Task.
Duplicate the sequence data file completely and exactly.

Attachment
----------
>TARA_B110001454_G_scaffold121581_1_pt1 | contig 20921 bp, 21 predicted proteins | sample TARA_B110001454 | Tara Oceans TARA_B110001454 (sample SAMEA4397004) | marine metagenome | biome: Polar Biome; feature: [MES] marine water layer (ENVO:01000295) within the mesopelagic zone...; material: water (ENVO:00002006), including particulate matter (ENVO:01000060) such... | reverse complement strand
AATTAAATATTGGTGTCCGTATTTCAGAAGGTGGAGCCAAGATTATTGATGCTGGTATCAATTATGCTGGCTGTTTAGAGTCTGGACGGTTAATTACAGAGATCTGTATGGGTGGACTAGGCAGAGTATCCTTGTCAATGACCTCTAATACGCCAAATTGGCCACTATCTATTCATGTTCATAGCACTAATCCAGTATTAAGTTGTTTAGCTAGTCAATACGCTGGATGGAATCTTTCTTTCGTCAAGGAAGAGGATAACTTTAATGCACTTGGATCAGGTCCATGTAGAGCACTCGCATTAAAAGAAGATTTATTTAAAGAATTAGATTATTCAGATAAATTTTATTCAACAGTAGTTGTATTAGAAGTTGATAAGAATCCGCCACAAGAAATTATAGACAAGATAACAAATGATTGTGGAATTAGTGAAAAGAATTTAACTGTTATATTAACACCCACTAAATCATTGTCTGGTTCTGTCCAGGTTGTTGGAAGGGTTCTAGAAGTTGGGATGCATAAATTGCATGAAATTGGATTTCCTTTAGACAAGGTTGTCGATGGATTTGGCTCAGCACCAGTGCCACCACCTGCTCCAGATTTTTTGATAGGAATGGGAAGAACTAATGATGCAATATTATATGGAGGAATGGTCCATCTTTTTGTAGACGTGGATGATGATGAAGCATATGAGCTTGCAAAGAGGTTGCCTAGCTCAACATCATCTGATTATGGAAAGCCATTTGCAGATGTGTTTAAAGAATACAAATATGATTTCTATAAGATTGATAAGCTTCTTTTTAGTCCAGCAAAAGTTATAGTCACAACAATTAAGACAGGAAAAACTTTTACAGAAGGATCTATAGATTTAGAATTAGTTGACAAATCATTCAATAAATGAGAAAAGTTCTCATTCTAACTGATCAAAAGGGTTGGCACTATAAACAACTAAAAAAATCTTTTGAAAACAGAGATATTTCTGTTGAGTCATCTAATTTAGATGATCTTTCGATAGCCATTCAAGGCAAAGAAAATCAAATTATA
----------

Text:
>TARA_B110001454_G_scaffold121581_1_pt1 | contig 20921 bp, 21 predicted proteins | sample TARA_B110001454 | Tara Oceans TARA_B110001454 (sample SAMEA4397004) | marine metagenome | biome: Polar Biome; feature: [MES] marine water layer (ENVO:01000295) within the mesopelagic zone...; material: water (ENVO:00002006), including particulate matter (ENVO:01000060) such... | reverse complement strand
AATTAAATATTGGTGTCCGTATTTCAGAAGGTGGAGCCAAGATTATTGATGCTGGTATCAATTATGCTGGCTGTTTAGAGTCTGGACGGTTAATTACAGAGATCTGTATGGGTGGACTAGGCAGAGTATCCTTGTCAATGACCTCTAATACGCCAAATTGGCCACTATCTATTCATGTTCATAGCACTAATCCAGTATTAAGTTGTTTAGCTAGTCAATACGCTGGATGGAATCTTTCTTTCGTCAAGGAAGAGGATAACTTTAATGCACTTGGATCAGGTCCATGTAGAGCACTCGCATTAAAAGAAGATTTATTTAAAGAATTAGATTATTCAGATAAATTTTATTCAACAGTAGTTGTATTAGAAGTTGATAAGAATCCGCCACAAGAAATTATAGACAAGATAACAAATGATTGTGGAATTAGTGAAAAGAATTTAACTGTTATATTAACACCCACTAAATCATTGTCTGGTTCTGTCCAGGTTGTTGGAAGGGTTCTAGAAGTTGGGATGCATAAATTGCATGAAATTGGATTTCCTTTAGACAAGGTTGTCGATGGATTTGGCTCAGCACCAGTGCCACCACCTGCTCCAGATTTTTTGATAGGAATGGGAAGAACTAATGATGCAATATTATATGGAGGAATGGTCCATCTTTTTGTAGACGTGGATGATGATGAAGCATATGAGCTTGCAAAGAGGTTGCCTAGCTCAACATCATCTGATTATGGAAAGCCATTTGCAGATGTGTTTAAAGAATACAAATATGATTTCTATAAGATTGATAAGCTTCTTTTTAGTCCAGCAAAAGTTATAGTCACAACAATTAAGACAGGAAAAACTTTTACAGAAGGATCTATAGATTTAGAATTAGTTGACAAATCATTCAATAAATGAGAAAAGTTCTCATTCTAACTGATCAAAAGGGTTGGCACTATAAACAACTAAAAAAATCTTTTGAAAACAGAGATATTTCTGTTGAGTCATCTAATTTAGATGATCTTTCGATAGCCATTCAAGGCAAAGAAAATCAAATTATA